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How did sinking funds grow so much within a year? By Andrew Loh.

Sinking funds: From $1 billion in 2007 to $2 billion in 2008

Andrew Loh

On 2 December 2007, the Straits Times reported a new rule that caps how much town councils can put into higher-risk investments. In the report, it said:

This new rule... applies to more than $1 billion in sinking funds managed by the 16 town councils in Singapore. (Emphasis mine)

One year later, on 19 December 2008, the same Straits Times, in an interview with Health Minister and the People’s Action Party’s first organising secretary, Mr Khaw Boon Wan, reported:

... the $2 billion in the sinking funds its 14 town councils manage is in good hands, said Mr Khaw Boon Wan, the party's first organising secretary. (Emphasis mine)

It would thus seem that in a year which saw the worst financial crisis in decades, Singapore seeing record inflation and our town councils being affected by the collapse of Lehman Brothers, the town councils have been able to effectively double its sinking funds.

The question one would ask is: How did this happen? Were returns from investments so good? Or are town councils collecting unnecessary excess of service and conservancy charges?

How did the sinking funds grow from $1 billion to $2 billion within the space of one year in such an adverse economic climate?

In the 19 December interview, Mr Khaw said:

“It’s absolutely transparent because this is not a secret society activity where there is secrecy and so on.”

Perhaps Mr Khaw, or the co-ordinating chairman of the 14 PAP town councils, Mr Teo Ho Pin, or the PAP MPs themselves, would provide some explanation on how the sinking funds grew by effectively 100 per cent in the last one year.

Mr Khaw also clarified the prospects of town councils increasing service and conservancy charges in light of the losses in the investments. He gave his assurance that PAP town councils will not do so as a result of the losses. “Why should it be?” he asked. However, he explained that conservancy charges are adjusted because of other factors. “So, over time, all those things will have to go up. Just like hospital fees,” he said. “I cannot guarantee you that hospital fees will stay forever. I can’t,” he explained. “Unless you say you allow service to drop.”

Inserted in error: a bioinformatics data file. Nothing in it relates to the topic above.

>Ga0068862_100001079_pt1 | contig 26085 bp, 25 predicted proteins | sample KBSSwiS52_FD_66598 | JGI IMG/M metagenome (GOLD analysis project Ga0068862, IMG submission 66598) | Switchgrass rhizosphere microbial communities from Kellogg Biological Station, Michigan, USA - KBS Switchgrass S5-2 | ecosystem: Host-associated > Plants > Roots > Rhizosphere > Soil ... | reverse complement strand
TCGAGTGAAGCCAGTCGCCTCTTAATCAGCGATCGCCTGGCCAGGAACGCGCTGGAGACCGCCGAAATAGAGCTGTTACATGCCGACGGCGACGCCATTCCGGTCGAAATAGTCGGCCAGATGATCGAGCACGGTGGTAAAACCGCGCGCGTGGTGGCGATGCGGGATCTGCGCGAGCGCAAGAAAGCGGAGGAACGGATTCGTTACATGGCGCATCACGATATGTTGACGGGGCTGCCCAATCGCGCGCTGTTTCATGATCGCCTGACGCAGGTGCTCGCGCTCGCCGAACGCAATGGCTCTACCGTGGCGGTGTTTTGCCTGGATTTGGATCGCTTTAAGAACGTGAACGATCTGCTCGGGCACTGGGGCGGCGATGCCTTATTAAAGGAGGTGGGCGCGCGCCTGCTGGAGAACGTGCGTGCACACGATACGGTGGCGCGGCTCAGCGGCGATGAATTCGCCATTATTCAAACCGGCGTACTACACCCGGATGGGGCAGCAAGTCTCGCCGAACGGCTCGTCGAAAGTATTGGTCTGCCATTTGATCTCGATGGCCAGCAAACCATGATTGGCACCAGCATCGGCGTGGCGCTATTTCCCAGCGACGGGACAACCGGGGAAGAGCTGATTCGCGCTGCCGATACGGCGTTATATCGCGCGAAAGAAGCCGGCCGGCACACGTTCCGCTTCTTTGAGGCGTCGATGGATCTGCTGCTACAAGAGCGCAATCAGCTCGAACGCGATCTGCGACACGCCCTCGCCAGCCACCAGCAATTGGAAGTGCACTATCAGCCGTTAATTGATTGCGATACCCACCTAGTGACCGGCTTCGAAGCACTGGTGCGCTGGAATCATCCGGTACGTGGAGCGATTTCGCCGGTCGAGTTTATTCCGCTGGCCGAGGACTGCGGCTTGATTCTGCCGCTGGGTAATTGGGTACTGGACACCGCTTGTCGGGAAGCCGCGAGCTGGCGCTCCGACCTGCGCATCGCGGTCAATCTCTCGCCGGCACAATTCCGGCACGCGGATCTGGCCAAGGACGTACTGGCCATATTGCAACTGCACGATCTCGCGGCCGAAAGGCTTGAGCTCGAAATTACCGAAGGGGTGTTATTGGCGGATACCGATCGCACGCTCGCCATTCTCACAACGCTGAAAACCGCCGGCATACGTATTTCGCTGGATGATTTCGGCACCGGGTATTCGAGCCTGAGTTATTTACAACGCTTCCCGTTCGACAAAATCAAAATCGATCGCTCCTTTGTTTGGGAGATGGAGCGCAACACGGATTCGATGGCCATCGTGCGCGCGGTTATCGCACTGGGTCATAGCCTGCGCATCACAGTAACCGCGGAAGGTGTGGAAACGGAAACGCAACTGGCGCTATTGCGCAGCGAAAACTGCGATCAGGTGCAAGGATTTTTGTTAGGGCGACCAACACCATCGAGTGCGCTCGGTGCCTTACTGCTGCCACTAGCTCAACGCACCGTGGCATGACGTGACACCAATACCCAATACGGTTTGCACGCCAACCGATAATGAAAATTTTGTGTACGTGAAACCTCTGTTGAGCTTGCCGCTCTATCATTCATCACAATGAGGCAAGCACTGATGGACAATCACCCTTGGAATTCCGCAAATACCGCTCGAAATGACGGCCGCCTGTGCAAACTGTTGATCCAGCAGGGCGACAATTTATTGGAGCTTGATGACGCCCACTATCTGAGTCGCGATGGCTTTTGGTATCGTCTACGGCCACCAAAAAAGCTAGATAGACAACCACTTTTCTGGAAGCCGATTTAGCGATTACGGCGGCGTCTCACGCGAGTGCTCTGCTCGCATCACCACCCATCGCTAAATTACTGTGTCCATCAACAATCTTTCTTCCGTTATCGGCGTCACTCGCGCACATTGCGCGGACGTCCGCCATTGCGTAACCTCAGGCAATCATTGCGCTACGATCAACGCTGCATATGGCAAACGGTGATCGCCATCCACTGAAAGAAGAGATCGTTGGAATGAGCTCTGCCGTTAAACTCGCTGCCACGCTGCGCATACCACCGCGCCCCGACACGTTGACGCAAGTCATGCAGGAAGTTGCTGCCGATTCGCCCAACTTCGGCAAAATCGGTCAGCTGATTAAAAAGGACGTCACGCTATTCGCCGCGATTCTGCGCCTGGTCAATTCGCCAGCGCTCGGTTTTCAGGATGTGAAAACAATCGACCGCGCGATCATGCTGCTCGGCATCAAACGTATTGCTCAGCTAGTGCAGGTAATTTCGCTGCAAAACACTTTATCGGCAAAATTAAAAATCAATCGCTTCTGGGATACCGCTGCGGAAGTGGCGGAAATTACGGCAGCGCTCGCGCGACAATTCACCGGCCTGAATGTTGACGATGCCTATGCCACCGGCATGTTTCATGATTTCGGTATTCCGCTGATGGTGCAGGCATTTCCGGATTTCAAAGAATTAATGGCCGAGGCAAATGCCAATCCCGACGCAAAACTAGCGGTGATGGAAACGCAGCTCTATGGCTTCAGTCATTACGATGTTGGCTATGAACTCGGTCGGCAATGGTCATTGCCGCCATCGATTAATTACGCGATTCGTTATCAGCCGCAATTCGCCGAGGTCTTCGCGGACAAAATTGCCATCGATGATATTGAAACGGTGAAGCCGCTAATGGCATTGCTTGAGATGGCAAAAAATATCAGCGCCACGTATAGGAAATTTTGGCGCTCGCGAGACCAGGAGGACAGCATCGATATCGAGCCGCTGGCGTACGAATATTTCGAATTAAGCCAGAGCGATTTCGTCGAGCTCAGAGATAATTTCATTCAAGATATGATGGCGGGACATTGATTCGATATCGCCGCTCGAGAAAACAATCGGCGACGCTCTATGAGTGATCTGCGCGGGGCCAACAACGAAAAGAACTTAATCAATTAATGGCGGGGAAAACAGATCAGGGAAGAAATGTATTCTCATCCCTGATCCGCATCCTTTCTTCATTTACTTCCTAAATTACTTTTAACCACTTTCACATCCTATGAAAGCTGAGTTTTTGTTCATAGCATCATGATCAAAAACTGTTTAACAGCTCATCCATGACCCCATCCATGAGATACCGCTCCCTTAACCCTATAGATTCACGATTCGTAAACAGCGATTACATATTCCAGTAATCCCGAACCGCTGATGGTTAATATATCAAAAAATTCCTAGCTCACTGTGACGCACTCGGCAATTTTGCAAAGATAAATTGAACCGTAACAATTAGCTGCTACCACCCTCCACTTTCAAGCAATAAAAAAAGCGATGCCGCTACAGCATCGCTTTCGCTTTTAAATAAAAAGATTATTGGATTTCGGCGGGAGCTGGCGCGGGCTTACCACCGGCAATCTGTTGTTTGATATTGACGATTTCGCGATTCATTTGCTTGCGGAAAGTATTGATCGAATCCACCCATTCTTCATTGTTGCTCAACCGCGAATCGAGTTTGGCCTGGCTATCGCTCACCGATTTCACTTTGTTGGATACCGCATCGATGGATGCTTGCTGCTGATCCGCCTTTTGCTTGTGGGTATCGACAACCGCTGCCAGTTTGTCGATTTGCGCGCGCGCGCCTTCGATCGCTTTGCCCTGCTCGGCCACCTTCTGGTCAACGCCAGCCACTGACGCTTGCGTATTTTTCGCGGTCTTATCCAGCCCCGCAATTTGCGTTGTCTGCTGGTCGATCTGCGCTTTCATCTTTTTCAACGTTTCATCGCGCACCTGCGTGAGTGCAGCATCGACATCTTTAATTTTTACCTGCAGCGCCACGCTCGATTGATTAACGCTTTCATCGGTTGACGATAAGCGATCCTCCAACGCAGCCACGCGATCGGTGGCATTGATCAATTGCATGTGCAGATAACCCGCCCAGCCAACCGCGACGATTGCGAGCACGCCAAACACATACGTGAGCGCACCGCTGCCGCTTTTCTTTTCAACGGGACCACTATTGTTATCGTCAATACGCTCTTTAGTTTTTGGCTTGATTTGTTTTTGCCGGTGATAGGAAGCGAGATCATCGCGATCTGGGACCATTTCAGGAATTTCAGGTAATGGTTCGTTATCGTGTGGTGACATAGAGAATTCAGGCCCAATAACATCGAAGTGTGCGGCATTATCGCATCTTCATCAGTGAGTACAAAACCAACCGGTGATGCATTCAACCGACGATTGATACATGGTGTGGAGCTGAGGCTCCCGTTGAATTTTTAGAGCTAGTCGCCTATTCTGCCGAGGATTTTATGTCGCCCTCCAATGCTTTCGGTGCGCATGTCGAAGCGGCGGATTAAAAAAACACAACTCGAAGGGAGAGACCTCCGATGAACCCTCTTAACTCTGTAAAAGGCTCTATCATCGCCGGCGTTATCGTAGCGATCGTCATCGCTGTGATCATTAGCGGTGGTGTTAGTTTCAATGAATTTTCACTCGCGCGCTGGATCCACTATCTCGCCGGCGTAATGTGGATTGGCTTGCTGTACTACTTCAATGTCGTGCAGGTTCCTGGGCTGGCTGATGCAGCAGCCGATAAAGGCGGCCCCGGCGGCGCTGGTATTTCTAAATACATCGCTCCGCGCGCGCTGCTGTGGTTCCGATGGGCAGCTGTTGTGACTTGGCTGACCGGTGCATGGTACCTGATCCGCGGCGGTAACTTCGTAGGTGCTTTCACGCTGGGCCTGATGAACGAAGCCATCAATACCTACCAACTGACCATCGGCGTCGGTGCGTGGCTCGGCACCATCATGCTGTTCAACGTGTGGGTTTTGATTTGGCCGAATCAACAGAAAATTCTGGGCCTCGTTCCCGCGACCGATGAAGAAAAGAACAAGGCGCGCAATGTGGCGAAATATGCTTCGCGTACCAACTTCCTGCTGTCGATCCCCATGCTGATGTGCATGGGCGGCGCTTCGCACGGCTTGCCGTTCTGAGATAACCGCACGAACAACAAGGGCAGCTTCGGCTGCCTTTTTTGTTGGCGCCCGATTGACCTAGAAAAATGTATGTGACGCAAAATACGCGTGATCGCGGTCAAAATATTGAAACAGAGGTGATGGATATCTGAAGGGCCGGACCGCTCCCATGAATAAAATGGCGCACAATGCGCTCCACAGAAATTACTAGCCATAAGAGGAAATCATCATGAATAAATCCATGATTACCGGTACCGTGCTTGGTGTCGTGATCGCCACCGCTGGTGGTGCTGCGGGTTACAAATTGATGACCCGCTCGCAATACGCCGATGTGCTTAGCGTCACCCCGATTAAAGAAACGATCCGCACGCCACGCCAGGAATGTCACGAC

I think Singaporeans should remind Mr Khaw – and their MPs – that town councils’ funds do not come just from collecting service and conservancy charges from residents. Besides collecting S & C charges from residents, town councils also have other sources of funds, as detailed by TOC here previously - Uniquely Singapore, F1 or F9: “Residents willing to pay more for service and conservancy”?.

Namely, these are:

- Town councils collect S&C charges from businesses within their constituencies.

- Town councils rent out facilities to residents and businesses. For example, in Aljunied GRC, void decks, banner arms, acrylic panels for advertisements and event halls can be booked for use. The charges are anywhere from $25 per month for an acrylic panel to $2,000 a day for use of the event hall at the town centre for commercial purposes. (link)

- Town councils collect car park fees as well.

- The government provides grants to town councils. PAP town councils receive more grants than opposition-run towns. The Aljunied Town Council, for example, gets $560 per household in 2006, while government grants for Potong Pasir was only $113 per household.

So, while Mr Khaw sought to allay fears and concerns about town council investment losses, there are more questions which have yet to be answered satisfactorily.

Two lingering questions still hang in the air:

Are the town councils going to do everything they can to recoup the $16 million lost in Lehman-related investments?

Or are the town councils writing these off as “bad investments”?

And how did the sinking funds grow from $1 billion to $2 billion within the space of one year?

Singaporeans await real transparency.

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